Senior American journalist Seymour Hersh had reported in the New Yorker that U.S. special forces had carried out recent reconnaissance missions inside Iran to identify nuclear, chemical and missile sites that could be targeted. Although the Bush administration brushed aside the claims, the report heightened the belief that the United States might be preparing to take action. The US obviously wants to hide the red rag, before it is ready to take on the bull.

Is it merely a coincidence that as the US rhetoric against Iraq has increased in belligerency, the acts of sabotage in Balochistan have increased in frequency and intensity? Given the growing unrest nothing would suit the US better than to aggravate Pakistan-Iran relations -- by planting rumours that somehow Iran was involved in the Balochistan violence, thereby compelling Pakistan to seal the Pakistan-Iran border in a fashion similar to the Pakistan-Afghan border in October –December 2001. Also, given that the US continues to develop the idea of a military strike against Iran, the US thinking, seems to be that somehow if suspicion and animosity is created between Pakistan and Iran, its actions against Iran will have no fallout in Pakistan.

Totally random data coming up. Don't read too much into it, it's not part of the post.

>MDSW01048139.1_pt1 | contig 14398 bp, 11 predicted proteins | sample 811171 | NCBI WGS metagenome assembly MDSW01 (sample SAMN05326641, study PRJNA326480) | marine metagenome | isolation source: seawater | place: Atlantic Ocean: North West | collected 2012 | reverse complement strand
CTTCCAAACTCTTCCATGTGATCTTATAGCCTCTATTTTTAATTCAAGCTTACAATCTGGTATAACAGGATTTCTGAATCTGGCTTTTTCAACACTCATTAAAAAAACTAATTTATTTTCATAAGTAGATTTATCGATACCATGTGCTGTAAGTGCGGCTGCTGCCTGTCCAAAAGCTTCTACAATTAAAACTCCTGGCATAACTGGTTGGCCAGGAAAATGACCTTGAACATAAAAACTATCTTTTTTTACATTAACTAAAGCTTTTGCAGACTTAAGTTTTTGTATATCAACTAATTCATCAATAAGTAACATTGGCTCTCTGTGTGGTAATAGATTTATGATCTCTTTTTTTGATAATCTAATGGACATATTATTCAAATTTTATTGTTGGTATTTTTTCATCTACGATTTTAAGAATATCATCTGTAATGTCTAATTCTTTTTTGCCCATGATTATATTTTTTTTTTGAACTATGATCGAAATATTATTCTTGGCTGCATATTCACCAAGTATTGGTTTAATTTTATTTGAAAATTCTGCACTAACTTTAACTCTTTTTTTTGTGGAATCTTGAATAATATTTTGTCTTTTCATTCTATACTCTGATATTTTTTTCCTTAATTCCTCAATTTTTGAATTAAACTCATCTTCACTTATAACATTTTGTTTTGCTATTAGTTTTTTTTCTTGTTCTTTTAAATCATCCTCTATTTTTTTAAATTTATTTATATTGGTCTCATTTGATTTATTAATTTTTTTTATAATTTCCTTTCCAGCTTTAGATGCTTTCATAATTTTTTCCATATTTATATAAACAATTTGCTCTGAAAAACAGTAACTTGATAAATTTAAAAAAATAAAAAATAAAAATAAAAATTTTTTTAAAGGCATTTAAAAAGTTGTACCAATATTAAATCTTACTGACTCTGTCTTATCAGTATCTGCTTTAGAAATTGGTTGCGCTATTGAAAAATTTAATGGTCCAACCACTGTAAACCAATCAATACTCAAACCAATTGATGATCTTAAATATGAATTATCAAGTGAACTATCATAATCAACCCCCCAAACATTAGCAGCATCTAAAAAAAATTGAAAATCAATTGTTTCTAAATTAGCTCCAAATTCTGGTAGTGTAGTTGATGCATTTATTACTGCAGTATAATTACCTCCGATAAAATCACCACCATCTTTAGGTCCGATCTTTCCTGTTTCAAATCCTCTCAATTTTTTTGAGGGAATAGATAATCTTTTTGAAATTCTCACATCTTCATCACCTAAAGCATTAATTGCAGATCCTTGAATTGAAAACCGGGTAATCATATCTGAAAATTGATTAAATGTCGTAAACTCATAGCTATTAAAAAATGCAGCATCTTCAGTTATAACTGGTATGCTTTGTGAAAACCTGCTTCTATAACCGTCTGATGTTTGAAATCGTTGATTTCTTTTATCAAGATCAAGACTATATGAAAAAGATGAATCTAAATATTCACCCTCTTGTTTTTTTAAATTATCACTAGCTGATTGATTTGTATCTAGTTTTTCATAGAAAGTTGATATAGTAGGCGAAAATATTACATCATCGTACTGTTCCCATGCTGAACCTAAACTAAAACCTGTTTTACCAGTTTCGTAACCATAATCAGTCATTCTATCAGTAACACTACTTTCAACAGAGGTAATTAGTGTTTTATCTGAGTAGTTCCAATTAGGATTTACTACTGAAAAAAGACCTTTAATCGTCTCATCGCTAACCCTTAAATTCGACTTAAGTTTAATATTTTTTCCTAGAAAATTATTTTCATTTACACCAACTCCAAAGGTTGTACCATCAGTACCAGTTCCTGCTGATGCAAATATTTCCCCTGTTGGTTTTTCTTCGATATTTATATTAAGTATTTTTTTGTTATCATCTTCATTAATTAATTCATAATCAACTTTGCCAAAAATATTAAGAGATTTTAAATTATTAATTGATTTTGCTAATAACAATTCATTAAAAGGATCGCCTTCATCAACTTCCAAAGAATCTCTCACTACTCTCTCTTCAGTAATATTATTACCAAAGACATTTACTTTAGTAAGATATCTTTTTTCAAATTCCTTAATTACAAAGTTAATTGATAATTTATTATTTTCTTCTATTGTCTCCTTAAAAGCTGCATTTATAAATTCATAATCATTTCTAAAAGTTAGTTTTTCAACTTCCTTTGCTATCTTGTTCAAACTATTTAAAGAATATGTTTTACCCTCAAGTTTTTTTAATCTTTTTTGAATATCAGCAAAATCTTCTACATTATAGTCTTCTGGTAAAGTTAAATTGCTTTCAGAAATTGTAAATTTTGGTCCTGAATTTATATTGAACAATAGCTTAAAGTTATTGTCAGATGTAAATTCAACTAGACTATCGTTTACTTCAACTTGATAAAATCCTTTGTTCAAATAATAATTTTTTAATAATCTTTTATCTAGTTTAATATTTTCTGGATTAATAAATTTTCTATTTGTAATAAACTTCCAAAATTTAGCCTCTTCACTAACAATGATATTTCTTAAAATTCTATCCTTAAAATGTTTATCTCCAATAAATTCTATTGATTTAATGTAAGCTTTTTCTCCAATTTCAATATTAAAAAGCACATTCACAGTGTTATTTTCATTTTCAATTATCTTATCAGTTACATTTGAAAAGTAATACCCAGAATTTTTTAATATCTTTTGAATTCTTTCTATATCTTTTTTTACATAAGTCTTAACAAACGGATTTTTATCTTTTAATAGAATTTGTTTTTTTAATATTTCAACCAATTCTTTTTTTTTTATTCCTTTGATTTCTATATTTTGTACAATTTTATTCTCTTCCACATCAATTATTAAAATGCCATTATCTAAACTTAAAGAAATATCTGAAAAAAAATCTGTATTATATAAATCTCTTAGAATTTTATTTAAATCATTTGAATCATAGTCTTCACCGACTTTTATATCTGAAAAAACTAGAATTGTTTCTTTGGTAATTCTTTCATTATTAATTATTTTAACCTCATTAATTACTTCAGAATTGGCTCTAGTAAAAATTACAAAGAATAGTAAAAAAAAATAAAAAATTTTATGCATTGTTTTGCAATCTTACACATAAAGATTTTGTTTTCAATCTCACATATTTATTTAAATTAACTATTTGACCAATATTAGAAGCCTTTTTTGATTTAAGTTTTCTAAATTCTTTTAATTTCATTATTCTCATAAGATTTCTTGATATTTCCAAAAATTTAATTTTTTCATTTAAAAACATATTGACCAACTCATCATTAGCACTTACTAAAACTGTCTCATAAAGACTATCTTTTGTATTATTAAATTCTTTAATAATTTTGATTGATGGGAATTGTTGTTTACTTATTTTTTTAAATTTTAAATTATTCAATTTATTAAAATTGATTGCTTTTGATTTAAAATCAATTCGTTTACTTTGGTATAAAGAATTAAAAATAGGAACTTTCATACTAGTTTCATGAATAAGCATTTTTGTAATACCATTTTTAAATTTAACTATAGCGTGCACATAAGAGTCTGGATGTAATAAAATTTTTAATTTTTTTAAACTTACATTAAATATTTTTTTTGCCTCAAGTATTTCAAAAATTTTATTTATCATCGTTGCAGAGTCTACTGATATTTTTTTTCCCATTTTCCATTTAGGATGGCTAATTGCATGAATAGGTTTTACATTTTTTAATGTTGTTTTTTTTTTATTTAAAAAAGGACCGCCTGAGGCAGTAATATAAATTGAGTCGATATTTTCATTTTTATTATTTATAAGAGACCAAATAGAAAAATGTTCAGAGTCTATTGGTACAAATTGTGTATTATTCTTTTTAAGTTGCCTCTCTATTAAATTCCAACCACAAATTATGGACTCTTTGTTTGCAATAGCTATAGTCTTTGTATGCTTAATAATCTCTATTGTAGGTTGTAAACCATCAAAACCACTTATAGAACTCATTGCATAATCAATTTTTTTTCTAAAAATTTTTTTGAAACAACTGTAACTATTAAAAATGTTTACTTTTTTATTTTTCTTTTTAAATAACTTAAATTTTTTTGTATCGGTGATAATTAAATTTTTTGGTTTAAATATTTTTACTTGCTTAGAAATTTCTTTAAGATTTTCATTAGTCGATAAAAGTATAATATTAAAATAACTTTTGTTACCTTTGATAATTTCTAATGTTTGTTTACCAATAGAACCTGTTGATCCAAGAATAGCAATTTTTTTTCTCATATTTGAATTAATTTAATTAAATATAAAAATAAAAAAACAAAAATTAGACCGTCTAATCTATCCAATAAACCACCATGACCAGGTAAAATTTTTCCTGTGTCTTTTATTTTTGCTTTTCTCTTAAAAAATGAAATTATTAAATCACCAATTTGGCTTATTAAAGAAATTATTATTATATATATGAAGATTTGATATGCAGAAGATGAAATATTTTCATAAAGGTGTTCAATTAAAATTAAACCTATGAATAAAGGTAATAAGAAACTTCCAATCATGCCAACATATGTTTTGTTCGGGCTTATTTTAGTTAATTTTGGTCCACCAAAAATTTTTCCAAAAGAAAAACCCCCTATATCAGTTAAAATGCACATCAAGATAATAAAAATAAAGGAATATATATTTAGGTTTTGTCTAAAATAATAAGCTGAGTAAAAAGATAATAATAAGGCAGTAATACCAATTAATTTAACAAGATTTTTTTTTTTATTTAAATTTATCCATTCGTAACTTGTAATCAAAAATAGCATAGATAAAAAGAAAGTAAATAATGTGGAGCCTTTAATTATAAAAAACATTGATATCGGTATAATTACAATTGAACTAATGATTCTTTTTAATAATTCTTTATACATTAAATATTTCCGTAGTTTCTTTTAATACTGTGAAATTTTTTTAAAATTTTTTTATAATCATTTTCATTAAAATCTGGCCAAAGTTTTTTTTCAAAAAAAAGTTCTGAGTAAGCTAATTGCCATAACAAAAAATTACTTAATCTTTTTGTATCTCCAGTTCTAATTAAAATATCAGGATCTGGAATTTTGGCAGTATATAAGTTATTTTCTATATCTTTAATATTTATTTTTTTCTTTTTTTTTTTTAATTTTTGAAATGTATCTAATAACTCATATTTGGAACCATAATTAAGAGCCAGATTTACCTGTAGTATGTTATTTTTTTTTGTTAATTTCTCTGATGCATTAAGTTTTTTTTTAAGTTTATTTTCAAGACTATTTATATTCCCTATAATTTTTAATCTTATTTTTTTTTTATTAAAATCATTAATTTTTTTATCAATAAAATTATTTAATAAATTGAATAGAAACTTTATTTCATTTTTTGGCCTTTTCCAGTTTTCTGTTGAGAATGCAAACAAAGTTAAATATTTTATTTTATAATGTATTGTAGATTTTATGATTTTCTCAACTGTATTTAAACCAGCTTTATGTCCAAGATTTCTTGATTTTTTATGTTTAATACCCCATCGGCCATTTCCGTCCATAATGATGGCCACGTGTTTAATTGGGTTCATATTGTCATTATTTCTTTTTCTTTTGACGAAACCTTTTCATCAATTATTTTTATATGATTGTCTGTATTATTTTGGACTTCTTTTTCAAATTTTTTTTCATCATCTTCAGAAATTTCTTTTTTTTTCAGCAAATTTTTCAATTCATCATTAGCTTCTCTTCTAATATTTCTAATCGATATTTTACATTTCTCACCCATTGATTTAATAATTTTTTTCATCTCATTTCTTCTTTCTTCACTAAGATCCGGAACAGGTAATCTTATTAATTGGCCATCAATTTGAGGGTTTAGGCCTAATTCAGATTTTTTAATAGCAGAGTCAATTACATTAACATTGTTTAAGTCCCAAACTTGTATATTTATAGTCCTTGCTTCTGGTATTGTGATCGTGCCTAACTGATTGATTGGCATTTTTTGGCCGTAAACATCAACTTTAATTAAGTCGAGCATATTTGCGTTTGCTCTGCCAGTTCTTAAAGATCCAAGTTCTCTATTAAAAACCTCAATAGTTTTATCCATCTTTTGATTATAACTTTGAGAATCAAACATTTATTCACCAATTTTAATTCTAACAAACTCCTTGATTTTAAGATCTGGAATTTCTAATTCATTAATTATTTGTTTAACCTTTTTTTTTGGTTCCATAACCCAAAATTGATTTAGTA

But in many Pakistani eyes, especially in those of the MMM, the Jihadi elements in the Pakistani army, this logic does not hold The US should realize that no matter what the state of the Pakistan-Iran relationship, any military attack against Iran will be seen as a precursor to an attack against Pakistan's nuclear assets. After Iran is knocked out, it is Pakistan that goes into the "Finals" for an American take over, is what many Pakistanis, including President Musharraf thinks. Musharraf had once made a loose comment to this effect, before Iraq was liberated.